WE AFFIRM that God’s revealed will for all people is chastity outside of marriage and fidelity within marriage.

WE DENY that any affections, desires, or commitments ever justify sexual intercourse before or outside marriage; nor do they justify any form of sexual immorality.

Article 3
WE AFFIRM that God created Adam and Eve, the first human beings, in his own image, equal before God as persons, and distinct as male and female.

WE DENY that the divinely ordained differences between male and female render them unequal in dignity or worth.

On it goes for eleven more points.

What is worth noticing is that the Nasvhille Statement is not nationalist. It begins by talking about the West, never mentions the United States, and comes in French, Dutch, Japanese, and German versions.

But it is the sort of statement that some who oppose Christian nationalism refused to sign (as did I). Some evangelicals say the statement is “theology for the age of Trump,” others say it’s a “disaster.” But these same critics can’t see any indication of Christian nationalism in a statement that expects the United States to conform to Christian norms on race. I don’t suppose it has anything to do with calculating evangelicalism in relation to Trump. If so, that’s also a Christian version of nationalism since it lets political necessity shape Christian witness.

The lesson seems to be:

It is wrong to say America is a Christian nation when the nation is not Christian.

It is right to say America should be a Christian nation when the nation is not Christian.

The Little Evangelical Engine that Could

If anyone is interested in background to the Presbycast podcast with mmmmeeeeEEEE last night, you might want to look at this very good history on the early days of the National Association of Evangelicals.

In the 1940s, no one would likely have predicted that “evangelical” would become the word to explain most of American Protestantism:

The years following the first convention proved determinative for the fledgling organization. The first among many action items was the 1943 opening of an office in Washington, D.C., to help on a number of fronts, such as supporting evangelical chaplains, assisting mission agencies in dealings with the State Department, championing the cause of religious broadcasting to the Federal Communication Commission, and defending religious liberty. Because the demands were great, NAE called Clyde Taylor, a Baptist General Conference pastor in New England, to oversee the strategic office. Taylor, a former missionary to South America with the Christian and Missionary Alliance and part-time professor at Gordon College, was well suited for the post and for the NAE in general. While he served in a number of roles, Taylor would become the dominant figure in the NAE over the next 30 years.

Continued concern over radio prompted the NAE to form the National Religious Broadcasters (NRB) at its 1944 convention in Columbus, Ohio. NRB was the first of many related service agencies the NAE would charter with a particular purpose in mind. Following the lead of CBS and NBC, the Mutual Radio Network had announced it would no longer sell time for religious broadcasting and turned the Protestant broadcasting slot over to the Federal Council of Churches. NRB, after holding its own constitutional convention later that year, responded to the challenge, eventually persuading the networks to reverse their policies.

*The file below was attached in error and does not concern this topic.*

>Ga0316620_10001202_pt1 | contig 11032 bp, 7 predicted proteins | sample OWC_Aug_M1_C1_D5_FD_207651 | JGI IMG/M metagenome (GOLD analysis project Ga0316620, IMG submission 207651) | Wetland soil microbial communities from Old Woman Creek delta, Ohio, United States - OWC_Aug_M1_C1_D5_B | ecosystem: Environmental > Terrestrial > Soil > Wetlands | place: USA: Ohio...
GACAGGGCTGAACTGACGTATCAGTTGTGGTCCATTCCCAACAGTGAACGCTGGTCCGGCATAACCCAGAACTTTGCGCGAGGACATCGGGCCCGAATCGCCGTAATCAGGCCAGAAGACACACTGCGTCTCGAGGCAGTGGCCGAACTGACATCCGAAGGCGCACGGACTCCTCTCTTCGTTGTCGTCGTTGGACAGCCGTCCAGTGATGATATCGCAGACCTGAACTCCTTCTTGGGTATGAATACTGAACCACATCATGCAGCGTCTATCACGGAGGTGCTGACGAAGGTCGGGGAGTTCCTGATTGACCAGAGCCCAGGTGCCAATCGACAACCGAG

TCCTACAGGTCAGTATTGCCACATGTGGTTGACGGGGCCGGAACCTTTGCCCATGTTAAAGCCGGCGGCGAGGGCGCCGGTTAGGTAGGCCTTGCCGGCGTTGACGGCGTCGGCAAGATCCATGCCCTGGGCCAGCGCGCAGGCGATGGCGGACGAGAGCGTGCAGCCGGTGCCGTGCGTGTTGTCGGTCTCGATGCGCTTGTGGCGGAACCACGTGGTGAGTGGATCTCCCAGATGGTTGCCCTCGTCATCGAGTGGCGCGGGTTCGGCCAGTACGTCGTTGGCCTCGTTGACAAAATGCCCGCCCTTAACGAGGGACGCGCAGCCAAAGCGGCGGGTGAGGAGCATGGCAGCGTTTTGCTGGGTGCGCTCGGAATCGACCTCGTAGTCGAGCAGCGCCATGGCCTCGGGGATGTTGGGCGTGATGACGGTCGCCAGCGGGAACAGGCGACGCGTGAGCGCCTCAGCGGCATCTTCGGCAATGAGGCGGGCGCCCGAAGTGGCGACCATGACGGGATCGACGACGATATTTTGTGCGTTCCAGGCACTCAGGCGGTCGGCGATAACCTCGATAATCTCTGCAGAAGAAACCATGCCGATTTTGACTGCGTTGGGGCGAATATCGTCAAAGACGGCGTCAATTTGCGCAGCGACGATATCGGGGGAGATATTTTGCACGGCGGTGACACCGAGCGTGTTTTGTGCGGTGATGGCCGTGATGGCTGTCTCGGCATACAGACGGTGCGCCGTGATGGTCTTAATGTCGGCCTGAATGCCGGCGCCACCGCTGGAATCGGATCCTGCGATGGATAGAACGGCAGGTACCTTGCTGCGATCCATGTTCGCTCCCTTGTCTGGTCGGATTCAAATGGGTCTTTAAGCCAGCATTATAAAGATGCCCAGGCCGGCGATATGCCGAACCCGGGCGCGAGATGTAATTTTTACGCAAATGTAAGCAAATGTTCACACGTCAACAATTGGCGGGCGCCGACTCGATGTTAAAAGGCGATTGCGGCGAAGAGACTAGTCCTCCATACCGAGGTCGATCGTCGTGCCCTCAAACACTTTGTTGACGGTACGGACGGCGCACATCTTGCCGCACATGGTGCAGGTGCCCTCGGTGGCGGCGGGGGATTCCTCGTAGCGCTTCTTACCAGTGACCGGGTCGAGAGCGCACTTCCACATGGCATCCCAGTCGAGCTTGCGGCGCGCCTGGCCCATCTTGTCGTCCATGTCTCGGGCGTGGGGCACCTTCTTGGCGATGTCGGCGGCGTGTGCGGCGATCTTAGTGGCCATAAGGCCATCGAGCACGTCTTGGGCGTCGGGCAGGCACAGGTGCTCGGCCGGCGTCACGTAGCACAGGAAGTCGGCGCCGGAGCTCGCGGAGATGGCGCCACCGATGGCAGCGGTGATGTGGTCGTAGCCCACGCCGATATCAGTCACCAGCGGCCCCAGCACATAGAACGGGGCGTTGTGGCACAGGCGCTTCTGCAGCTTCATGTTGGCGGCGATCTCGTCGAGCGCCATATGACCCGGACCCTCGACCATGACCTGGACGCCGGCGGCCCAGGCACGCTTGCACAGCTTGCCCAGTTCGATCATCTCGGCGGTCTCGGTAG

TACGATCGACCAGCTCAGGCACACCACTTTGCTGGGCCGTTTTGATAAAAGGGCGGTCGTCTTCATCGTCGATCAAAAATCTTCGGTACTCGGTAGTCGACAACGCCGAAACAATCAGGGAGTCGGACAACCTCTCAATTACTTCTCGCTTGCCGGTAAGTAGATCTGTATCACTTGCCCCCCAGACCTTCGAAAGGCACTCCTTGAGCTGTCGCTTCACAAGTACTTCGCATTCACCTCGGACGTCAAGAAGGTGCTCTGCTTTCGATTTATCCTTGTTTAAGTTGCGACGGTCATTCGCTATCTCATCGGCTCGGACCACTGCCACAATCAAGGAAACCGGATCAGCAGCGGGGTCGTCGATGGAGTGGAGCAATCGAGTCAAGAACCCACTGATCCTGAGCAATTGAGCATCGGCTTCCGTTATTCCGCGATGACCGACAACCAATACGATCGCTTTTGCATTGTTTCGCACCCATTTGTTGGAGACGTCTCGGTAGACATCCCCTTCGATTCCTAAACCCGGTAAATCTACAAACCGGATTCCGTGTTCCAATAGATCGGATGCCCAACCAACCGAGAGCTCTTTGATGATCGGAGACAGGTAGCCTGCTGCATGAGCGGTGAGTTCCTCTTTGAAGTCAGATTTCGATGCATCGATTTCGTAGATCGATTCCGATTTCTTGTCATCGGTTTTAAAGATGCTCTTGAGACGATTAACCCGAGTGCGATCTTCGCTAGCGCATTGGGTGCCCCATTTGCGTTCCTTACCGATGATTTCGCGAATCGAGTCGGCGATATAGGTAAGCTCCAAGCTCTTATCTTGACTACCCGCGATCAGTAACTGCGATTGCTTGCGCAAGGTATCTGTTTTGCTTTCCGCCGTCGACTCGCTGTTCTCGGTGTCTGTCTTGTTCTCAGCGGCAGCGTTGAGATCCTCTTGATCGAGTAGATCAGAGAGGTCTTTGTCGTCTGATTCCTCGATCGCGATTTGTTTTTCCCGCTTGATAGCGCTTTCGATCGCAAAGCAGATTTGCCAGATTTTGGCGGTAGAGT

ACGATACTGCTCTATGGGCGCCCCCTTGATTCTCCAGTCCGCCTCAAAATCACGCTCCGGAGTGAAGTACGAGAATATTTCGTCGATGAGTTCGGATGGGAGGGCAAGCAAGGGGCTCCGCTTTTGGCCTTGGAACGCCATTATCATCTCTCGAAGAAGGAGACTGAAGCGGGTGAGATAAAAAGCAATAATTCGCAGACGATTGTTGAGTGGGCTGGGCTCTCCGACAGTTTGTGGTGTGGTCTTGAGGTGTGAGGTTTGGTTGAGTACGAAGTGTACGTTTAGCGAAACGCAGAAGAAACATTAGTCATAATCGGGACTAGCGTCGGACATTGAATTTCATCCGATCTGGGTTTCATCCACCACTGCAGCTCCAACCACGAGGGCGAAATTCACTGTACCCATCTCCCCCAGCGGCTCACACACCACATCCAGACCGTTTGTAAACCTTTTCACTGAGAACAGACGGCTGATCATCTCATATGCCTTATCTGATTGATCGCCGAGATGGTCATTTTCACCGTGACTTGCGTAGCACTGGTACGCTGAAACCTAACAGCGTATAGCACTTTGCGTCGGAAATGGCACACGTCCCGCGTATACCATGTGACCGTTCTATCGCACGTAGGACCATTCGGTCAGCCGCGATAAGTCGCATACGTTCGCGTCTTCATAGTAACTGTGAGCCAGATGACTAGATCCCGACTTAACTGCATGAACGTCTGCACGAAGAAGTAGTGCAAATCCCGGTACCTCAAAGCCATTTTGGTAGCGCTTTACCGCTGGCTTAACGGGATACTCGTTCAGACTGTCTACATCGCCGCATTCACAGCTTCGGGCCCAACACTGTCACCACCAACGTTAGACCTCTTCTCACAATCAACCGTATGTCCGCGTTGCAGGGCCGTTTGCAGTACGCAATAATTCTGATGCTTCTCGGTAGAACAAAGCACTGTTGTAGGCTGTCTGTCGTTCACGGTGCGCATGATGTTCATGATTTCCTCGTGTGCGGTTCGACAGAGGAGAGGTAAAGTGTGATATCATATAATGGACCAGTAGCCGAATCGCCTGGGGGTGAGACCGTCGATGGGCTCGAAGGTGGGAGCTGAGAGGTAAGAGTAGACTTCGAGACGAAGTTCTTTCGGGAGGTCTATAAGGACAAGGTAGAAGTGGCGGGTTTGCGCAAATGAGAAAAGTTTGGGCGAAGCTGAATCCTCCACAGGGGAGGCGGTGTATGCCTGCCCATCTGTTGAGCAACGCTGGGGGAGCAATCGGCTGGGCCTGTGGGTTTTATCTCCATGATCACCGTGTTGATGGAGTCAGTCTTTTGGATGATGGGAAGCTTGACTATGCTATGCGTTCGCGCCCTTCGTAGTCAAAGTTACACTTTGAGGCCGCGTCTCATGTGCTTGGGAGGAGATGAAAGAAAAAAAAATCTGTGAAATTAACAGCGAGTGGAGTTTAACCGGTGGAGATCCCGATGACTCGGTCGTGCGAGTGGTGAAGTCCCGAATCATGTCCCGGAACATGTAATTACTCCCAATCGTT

In addition to NRB, the NAE created two task-specific commissions in 1944 — the Chaplains Commission, to assist evangelical chaplains in the military, and War Relief Commission, which would eventually become a subsidiary known as World Relief, NAE’s humanitarian assistance arm. The following year, the NAE created the Evangelical Foreign Missions Association (later called the Evangelical Fellowship of Mission Agencies and now Missio Nexus, the largest missionary association in the world), chartered to handle the special needs of missionaries and their agencies.

By 1945 the NAE had also established regional offices in Detroit, Minneapolis, Portland and Los Angeles to promote the cause locally and foster communication with individuals, local churches, denominations and Christian organizations.

Some debate has focused on whether or not the NAE helped itself by founding new agencies rather than consolidating the functions under one centralized structure. Whatever the pros or cons, the arrangement was reflective of the evangelical mood at the time. While evangelicals sensed the value of some level of structure, the dynamic nature of their movement would only tolerate a limited amount of centralization.

Not only did they fear centralization, but they weren’t thinking New York City!!!!

By the 1960s, the NAE was still peripheral:

While NAE momentum was strong from its founding in 1942 through the late 50s, the next two decades would prove to be a time of testing for the organization, just as they were for the country as a whole. Not until the late 70s would any new initiatives galvanize the association into meaningful action. The 60s were particularly difficult. The NAE and most of its leadership were not at all encouraged with the prospect of the 1960 election of John Kennedy, a Roman Catholic, to the presidency — a first in American history. The mood digressed as civil rights, the Vietnam War and a new counterculture divided the nation. Assassinations of the Kennedy brothers and Martin Luther King, Jr., leading political figures, shocked the populace. The state of the church was equally disturbing as liberal theologians proclaimed “God is dead” while some bishops experimented with psychedelic drugs. Young people were leaving churches seemingly as quickly as babies were being born in the 1950s.